OpenSSL Blog

Spectre and Meltdown Attacks Against OpenSSL

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The OpenSSL Technical Committee (OTC) was recently made aware of several potential attacks against the OpenSSL libraries which might permit information leakage via the Spectre attack.1 Although there are currently no known exploits for the Spectre attacks identified, it is plausible that some of them might be exploitable.

Local side channel attacks, such as these, are outside the scope of our security policy, however the project generally does introduce mitigations when they are discovered. In this case, the OTC has decided that these attacks will not be mitigated by changes to the OpenSSL code base. The full reasoning behind this is given below.

Starting the QUIC Design

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The OTC recently agreed a new design process that needs to be followed for future releases. See here for details. Moving forward designs for significant features should be captured and stored alongside the documentation in our main source code repository and updated if necessary during the development process.

OpenSSL Update

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The OpenSSL community is a diverse group, ranging from those that use applications that depend on OpenSSL (effectively end-users) to operating system distributions, application developers, embedded devices, layered security libraries, and cryptographic algorithm and protocol researchers. Each of these subsets of our community have different needs and different priorities.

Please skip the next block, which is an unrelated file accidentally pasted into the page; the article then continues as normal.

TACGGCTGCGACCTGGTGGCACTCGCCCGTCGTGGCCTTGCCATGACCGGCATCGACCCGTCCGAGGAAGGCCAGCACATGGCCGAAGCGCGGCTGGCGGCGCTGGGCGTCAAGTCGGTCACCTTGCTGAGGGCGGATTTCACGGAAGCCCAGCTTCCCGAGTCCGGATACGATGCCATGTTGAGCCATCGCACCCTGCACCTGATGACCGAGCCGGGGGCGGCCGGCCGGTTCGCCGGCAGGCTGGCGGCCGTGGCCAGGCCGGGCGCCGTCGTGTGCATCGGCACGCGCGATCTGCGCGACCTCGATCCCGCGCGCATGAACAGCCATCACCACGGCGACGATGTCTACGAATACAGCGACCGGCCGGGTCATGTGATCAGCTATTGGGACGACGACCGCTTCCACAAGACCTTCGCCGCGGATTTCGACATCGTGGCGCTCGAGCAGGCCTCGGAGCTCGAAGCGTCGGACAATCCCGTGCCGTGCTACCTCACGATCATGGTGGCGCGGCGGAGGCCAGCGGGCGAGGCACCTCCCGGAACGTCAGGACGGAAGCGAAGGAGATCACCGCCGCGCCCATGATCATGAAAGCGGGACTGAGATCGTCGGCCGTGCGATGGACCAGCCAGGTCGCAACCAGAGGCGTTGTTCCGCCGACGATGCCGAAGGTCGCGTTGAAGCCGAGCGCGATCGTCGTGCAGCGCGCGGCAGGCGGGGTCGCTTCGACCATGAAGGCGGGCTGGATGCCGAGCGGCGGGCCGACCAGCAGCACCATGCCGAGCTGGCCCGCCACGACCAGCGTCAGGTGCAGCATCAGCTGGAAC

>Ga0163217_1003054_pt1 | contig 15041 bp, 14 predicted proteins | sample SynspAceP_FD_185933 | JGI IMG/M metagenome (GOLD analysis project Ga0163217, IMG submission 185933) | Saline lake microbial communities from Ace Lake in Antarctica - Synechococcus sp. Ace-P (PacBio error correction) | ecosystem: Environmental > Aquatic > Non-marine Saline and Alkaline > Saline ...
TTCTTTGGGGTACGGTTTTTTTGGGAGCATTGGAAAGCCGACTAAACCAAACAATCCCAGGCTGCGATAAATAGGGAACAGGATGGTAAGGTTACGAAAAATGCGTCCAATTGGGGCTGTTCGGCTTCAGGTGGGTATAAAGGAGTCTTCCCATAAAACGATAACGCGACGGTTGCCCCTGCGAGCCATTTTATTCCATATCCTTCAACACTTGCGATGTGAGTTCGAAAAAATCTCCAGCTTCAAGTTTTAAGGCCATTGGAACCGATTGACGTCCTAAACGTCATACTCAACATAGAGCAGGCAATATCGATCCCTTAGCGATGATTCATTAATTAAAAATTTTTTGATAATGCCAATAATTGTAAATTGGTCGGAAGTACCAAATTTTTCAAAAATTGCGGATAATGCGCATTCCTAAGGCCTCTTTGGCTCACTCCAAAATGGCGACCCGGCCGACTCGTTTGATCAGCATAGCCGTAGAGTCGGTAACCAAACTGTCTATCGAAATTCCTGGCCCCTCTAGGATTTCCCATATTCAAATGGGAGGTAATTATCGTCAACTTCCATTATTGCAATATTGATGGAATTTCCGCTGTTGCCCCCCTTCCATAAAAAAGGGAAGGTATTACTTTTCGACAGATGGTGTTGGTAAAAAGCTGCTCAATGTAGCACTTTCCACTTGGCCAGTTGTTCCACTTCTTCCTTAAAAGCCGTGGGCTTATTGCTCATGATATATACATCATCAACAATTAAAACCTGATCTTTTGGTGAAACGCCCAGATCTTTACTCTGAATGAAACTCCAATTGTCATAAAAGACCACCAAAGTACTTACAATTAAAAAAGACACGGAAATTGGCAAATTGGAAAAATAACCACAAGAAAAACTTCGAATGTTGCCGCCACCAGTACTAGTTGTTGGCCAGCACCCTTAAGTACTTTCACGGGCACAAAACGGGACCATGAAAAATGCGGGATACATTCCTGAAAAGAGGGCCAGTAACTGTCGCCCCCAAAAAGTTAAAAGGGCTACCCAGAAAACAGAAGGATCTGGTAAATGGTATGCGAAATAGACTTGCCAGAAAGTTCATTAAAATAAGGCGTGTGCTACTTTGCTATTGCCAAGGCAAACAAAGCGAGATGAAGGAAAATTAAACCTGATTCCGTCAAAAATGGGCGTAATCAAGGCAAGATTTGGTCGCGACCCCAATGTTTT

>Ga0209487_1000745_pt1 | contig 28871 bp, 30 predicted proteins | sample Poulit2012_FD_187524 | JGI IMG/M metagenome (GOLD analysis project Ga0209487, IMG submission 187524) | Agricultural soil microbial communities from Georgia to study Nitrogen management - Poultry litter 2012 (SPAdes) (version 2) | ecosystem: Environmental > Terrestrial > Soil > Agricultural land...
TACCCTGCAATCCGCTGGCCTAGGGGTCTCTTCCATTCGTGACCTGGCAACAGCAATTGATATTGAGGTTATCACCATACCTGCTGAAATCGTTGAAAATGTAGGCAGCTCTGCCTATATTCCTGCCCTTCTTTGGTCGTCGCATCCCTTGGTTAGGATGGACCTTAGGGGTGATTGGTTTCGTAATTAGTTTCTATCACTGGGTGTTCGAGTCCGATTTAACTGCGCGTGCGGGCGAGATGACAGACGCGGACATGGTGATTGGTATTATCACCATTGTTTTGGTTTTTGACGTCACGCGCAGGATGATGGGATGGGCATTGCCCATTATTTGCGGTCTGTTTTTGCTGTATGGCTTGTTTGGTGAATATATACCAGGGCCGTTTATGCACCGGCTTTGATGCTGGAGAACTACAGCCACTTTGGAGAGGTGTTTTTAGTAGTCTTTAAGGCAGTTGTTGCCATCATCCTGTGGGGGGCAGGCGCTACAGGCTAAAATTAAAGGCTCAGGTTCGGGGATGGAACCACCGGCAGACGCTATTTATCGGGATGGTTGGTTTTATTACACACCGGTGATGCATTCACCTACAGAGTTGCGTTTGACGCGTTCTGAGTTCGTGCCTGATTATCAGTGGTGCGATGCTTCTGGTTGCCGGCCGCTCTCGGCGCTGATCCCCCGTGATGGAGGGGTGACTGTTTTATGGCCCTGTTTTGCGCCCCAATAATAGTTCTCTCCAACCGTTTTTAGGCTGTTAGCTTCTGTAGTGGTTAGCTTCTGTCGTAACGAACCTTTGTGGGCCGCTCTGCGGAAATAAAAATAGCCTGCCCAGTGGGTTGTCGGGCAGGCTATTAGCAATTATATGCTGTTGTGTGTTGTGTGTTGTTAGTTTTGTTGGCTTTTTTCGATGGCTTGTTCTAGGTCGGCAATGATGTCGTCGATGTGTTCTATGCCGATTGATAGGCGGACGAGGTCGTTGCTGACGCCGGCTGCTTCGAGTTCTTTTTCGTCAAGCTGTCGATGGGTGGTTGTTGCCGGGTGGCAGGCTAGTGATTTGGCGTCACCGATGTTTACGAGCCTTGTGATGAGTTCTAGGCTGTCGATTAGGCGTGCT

Making Changes to OpenSSL Technical Policies More Open

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The OpenSSL Technical Committee decided to have a more formal but also a more open process on establishing changes to OpenSSL technical policies and other technical decisions made by the OpenSSL Technical Committee. We would like to invite the broad community of OpenSSL developers and users to participate in our decision making process.

Community Maintainers: How to Get Support for Your Platform

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The OpenSSL project is seeking community maintainers to assist with supporting platforms that the project is unable to.

If you have a platform that you’d like to see supported which isn’t a primary or secondary platform as per our platform policy, you should consider stepping up as a community maintainer.

Old Let’s Encrypt Root Certificate Expiration and OpenSSL 1.0.2

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The currently recommended certificate chain as presented to Let’s Encrypt ACME clients when new certificates are issued contains an intermediate certificate (ISRG Root X1) that is signed by an old DST Root CA X3 certificate that expires on 2021-09-30. In some cases the OpenSSL 1.0.2 version will regard the certificates issued by the Let’s Encrypt CA as having an expired trust chain.